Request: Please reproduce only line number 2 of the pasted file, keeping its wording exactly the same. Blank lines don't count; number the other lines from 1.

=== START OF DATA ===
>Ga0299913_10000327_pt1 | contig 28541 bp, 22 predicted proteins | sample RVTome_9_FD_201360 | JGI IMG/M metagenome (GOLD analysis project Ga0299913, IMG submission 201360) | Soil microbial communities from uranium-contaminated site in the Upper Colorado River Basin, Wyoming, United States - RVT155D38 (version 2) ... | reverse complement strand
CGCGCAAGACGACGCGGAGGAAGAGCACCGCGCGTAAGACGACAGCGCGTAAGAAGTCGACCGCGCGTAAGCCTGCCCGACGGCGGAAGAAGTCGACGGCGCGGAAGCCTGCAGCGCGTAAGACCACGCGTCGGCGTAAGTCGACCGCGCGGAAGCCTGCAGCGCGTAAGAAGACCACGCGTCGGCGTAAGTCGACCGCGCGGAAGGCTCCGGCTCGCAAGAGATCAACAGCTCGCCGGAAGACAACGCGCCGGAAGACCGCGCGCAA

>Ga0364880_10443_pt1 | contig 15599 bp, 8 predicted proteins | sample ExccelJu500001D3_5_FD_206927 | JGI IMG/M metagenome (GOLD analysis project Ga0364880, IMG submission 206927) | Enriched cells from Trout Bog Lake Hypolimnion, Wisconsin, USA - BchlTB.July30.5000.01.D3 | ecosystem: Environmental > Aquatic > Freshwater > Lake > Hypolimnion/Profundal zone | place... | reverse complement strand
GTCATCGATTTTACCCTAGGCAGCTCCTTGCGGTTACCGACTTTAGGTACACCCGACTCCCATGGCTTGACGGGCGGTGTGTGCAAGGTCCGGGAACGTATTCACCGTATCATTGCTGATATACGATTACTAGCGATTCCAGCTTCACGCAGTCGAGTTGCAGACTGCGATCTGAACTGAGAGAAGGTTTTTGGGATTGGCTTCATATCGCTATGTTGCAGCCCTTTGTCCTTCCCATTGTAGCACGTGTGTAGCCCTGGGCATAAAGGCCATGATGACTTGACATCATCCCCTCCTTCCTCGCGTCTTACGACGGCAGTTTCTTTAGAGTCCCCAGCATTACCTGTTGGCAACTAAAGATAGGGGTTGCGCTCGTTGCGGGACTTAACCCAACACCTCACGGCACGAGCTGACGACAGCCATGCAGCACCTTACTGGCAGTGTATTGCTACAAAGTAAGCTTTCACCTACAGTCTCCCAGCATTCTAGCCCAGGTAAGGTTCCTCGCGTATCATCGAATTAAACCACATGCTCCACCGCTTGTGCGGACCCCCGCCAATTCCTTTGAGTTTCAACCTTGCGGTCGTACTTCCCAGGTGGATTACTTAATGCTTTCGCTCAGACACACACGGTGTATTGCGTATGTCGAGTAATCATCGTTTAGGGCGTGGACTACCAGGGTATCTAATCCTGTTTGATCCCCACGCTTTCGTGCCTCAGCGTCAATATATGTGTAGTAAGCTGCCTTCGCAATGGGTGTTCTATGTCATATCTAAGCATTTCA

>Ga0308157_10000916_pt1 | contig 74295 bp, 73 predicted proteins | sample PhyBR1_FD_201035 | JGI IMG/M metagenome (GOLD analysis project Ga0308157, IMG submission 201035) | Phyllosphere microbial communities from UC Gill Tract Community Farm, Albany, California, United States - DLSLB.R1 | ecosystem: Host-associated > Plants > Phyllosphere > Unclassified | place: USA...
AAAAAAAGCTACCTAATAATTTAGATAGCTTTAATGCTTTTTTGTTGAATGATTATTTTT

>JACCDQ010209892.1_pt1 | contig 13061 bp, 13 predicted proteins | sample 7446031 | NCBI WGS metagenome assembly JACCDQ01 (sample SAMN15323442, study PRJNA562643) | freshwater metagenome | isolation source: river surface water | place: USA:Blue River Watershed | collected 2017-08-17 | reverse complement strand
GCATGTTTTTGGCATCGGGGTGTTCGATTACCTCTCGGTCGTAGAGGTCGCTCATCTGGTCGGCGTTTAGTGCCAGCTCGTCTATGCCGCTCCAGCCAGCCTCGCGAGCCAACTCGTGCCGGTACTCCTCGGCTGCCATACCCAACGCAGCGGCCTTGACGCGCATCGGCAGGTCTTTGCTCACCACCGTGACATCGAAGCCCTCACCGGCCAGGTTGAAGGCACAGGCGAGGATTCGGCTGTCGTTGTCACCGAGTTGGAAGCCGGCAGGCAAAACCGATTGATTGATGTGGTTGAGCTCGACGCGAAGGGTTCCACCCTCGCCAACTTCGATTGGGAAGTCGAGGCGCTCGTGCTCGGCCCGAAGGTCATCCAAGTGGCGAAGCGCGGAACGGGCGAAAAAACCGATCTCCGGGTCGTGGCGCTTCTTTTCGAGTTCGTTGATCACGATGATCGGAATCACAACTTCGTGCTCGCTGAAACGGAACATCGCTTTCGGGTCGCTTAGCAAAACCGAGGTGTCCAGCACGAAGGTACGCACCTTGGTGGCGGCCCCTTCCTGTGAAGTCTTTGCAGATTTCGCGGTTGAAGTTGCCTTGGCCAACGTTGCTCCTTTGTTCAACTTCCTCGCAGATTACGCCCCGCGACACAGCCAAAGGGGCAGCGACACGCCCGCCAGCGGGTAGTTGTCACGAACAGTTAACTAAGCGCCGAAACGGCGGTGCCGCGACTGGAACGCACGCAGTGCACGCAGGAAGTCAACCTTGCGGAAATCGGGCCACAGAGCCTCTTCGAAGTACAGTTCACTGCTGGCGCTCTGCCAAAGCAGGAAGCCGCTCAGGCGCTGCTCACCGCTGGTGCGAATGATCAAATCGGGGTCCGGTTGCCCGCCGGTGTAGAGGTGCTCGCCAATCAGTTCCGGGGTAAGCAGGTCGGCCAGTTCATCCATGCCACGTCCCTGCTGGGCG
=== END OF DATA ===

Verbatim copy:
CGCGCAAGACGACGCGGAGGAAGAGCACCGCGCGTAAGACGACAGCGCGTAAGAAGTCGACCGCGCGTAAGCCTGCCCGACGGCGGAAGAAGTCGACGGCGCGGAAGCCTGCAGCGCGTAAGACCACGCGTCGGCGTAAGTCGACCGCGCGGAAGCCTGCAGCGCGTAAGAAGACCACGCGTCGGCGTAAGTCGACCGCGCGGAAGGCTCCGGCTCGCAAGAGATCAACAGCTCGCCGGAAGACAACGCGCCGGAAGACCGCGCGCAA